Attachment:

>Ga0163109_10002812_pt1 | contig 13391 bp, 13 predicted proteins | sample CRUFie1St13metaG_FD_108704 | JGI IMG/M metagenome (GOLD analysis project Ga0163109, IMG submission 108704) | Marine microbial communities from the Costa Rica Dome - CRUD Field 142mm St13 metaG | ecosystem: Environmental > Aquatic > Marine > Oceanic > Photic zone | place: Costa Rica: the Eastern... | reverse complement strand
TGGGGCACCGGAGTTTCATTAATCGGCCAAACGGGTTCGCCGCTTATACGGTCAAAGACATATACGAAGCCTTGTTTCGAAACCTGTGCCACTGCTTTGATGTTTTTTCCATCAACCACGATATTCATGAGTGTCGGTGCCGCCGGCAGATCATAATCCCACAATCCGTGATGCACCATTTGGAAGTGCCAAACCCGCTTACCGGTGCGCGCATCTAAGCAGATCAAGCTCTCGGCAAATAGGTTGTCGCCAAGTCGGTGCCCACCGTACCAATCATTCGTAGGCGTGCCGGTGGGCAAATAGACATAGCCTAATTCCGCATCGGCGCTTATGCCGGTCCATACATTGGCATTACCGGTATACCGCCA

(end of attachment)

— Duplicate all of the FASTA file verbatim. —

>Ga0163109_10002812_pt1 | contig 13391 bp, 13 predicted proteins | sample CRUFie1St13metaG_FD_108704 | JGI IMG/M metagenome (GOLD analysis project Ga0163109, IMG submission 108704) | Marine microbial communities from the Costa Rica Dome - CRUD Field 142mm St13 metaG | ecosystem: Environmental > Aquatic > Marine > Oceanic > Photic zone | place: Costa Rica: the Eastern... | reverse complement strand
TGGGGCACCGGAGTTTCATTAATCGGCCAAACGGGTTCGCCGCTTATACGGTCAAAGACATATACGAAGCCTTGTTTCGAAACCTGTGCCACTGCTTTGATGTTTTTTCCATCAACCACGATATTCATGAGTGTCGGTGCCGCCGGCAGATCATAATCCCACAATCCGTGATGCACCATTTGGAAGTGCCAAACCCGCTTACCGGTGCGCGCATCTAAGCAGATCAAGCTCTCGGCAAATAGGTTGTCGCCAAGTCGGTGCCCACCGTACCAATCATTCGTAGGCGTGCCGGTGGGCAAATAGACATAGCCTAATTCCGCATCGGCGCTTATGCCGGTCCATACATTGGCATTACCGGTATACCGCCA